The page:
Corruption and Gentrification in Post-Industrial Buffalo

Photo Source Rich Mitchell | CC BY 2.0

I’m visiting Buffalo, New York, for the first time. Visiting rustbelt cities anywhere is very much the occasion for a jumble of experiences.

Detroit tries mightily, but with no support from national let alone global capital, all its efforts have to be local and extremely hard-won.

Pittsburgh is a much-publicized success story. With two internationally-renowned universities as the hinge, it turned the corner from moribund heavy industry to a focus on the medical sciences and high tech that has been successful, at any rate for their beneficiaries.

Cleveland has not yet had Pittsburgh’s success, but with a focus on the medical sciences and the performing arts (the Rock and Roll Hall of Fame is located there, as well as a world famous symphony orchestra), its overall prospects are still reckoned by observers to be on the bright side.

The potential problem with all of this post-industrial rejuvenation is of course the well-being of all who live in these cities, and not just those with impressive qualifications attractive for whichever medical-industrial complex and high tech enterprise sprouting up in the city— the latter being those with enough cash to go to orchestral concerts and eat in a fancy restaurant in a gentrified neighbourhood fore-fronted by an avant-garde chef.

Modern industrial societies, especially those teetering into post-industrialism, face a significant and unavoidable conundrum.

We can’t pretend that there aren’t individuals born with talent and ability. These should be allowed to flourish.

At the same time, there are many who for whatever reason begin nearly every kind of race in life with a ball and chain tied to their ankles. A decent society will give them every opportunity to flourish as well.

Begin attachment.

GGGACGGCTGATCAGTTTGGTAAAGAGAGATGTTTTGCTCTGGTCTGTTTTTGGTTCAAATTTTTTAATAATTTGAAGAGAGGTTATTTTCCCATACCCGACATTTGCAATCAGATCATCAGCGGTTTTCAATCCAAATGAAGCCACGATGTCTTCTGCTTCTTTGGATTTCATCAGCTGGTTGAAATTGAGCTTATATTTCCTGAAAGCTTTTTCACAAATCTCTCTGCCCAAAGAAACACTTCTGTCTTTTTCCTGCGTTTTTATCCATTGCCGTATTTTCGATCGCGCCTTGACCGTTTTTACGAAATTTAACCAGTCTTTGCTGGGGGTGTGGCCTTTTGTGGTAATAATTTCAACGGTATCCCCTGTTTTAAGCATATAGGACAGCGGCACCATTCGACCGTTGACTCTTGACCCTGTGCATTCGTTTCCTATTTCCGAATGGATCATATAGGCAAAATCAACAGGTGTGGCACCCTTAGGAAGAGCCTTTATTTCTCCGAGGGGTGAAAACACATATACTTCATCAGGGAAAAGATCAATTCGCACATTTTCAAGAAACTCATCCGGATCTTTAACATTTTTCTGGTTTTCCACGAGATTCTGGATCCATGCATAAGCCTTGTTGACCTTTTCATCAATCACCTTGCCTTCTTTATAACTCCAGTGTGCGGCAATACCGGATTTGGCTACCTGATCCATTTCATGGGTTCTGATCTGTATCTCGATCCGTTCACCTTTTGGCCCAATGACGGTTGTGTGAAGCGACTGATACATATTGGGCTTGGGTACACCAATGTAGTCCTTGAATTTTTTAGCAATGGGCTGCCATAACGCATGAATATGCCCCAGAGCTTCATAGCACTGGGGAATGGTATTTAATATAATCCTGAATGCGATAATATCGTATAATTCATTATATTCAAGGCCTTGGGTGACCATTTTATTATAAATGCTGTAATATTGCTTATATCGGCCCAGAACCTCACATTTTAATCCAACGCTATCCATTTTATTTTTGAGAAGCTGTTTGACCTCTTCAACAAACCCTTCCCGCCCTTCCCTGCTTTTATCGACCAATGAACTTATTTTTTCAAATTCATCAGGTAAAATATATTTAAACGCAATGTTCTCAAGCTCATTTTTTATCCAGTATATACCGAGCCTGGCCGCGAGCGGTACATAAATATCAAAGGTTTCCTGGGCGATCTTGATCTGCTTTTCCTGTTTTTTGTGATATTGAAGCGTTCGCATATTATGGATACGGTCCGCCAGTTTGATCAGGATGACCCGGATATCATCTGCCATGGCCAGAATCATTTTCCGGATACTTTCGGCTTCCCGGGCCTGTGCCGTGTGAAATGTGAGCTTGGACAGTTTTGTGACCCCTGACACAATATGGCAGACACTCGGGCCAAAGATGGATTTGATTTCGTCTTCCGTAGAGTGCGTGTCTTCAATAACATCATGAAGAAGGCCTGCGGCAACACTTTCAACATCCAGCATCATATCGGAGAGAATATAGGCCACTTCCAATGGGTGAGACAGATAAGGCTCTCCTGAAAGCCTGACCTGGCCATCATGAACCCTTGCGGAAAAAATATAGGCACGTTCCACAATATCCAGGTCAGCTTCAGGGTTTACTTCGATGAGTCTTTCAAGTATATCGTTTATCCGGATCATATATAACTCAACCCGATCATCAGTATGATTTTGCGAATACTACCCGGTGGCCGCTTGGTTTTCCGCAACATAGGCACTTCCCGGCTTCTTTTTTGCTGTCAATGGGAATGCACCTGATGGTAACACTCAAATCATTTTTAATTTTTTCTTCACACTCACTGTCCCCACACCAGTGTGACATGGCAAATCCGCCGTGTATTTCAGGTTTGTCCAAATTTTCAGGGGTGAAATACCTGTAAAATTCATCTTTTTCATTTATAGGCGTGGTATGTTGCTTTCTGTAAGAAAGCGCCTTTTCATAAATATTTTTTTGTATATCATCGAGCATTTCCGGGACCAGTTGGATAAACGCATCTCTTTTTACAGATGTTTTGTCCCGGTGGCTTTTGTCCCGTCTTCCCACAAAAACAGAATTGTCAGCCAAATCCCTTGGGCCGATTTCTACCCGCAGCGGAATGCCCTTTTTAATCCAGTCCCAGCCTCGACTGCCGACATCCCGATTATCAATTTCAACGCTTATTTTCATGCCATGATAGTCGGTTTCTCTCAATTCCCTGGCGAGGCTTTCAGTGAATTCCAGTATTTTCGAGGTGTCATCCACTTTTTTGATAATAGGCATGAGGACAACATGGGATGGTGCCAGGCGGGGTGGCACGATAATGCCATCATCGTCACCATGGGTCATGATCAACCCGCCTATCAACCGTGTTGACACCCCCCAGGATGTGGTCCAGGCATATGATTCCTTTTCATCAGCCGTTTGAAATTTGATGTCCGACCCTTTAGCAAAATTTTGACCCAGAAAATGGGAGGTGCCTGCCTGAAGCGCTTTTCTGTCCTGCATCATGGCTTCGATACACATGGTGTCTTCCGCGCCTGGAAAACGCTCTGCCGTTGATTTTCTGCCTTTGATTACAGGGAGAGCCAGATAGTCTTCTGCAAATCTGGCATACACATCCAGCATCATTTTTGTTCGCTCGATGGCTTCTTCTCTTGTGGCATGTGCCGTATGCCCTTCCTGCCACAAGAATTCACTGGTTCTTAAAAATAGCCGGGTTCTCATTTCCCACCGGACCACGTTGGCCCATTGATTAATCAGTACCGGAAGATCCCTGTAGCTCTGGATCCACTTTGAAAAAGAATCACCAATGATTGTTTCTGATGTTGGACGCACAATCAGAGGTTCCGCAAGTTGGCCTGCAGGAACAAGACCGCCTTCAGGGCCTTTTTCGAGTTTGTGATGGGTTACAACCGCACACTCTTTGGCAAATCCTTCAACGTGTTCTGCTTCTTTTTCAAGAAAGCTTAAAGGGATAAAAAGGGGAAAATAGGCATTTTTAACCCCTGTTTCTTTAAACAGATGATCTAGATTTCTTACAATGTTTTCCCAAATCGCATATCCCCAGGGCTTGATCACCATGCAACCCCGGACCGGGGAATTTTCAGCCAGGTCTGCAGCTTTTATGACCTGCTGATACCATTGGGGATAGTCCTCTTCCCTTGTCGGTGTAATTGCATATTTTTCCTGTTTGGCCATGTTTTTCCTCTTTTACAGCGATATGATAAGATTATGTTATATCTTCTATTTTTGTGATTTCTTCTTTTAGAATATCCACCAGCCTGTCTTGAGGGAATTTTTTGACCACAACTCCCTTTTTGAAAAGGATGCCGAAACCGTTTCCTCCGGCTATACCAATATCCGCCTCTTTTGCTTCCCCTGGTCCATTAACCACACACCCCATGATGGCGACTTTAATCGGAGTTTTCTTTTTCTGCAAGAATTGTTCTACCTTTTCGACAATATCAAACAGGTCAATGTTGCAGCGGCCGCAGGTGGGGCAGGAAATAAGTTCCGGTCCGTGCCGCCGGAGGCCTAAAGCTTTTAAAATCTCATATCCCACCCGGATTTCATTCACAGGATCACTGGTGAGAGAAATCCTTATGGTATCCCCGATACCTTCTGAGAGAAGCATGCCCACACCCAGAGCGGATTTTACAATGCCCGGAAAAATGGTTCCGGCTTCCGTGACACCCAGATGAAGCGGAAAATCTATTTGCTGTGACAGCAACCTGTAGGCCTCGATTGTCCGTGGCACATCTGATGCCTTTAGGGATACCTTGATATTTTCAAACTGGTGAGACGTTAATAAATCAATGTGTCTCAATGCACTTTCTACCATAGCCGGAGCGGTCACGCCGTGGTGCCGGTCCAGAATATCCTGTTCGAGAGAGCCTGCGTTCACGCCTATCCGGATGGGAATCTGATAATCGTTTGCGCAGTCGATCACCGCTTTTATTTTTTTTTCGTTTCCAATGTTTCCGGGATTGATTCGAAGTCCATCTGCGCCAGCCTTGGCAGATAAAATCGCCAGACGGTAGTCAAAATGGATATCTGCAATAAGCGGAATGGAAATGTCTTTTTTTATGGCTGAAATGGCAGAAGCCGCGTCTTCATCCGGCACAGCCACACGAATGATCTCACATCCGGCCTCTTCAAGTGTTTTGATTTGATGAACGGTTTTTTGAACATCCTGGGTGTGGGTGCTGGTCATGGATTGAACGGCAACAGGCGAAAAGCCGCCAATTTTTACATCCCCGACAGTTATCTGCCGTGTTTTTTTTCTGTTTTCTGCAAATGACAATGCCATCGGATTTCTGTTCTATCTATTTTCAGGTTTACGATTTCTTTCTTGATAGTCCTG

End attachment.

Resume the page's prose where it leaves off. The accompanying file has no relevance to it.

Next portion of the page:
The only way to achieve both of the above is an active societal arrangement that allows the talented to flourish, but which does not view their flourishing as a zero-sum game where the talented are allowed to succeed only by putting a boot on the neck of those who start life with a ball and chain round their ankles.

This is not a plea for a “responsible” capitalism, because every such attempt at an approximation to this has quickly been overtaken by its more savage alternatives.

Jimmy Carter yielded to Reagan (“unemployment insurance is a pre-paid vacation for freeloaders” said the venomous Gipper with his “aw shucks” smile); the “one nation” Tory leader Edward Heath was supplanted by the feral Thatcher; in the Republican party the complaisant country-club plutocrat Mitt Romney was displaced by the loutish troglodyte Trump; and so it goes.

So how does Buffalo fare in this regard?

Its major challenge is one faced by nearly all post-industrial cities, namely, significant population decline—Buffalo’s has fallen from 580,132 in 1950 to 269,000 today.

This represents a colossal diminution of the city’s tax-base, among several other things.

Industrial decline, with the accompanying loss of reasonably well-paid jobs, has typically been associated with high poverty levels, and in Buffalo’s case just under 30% of its residents now live below the poverty line (a level slightly below Detroit’s).

Things were different once upon a time–I was told that in 1900 Buffalo was the 4thwealthiest US city.

Industrial decline has spurred schemes for “urban regeneration” and “slum clearance”, including the disastrous demolition of some of Buffalo’s thriving working-class neighbourhoods.  Buffalo’s political class decided to put soon-to-be hopelessly unusable high-rise projects in their place, and these planning failures only magnified Buffalo’s growing social problems.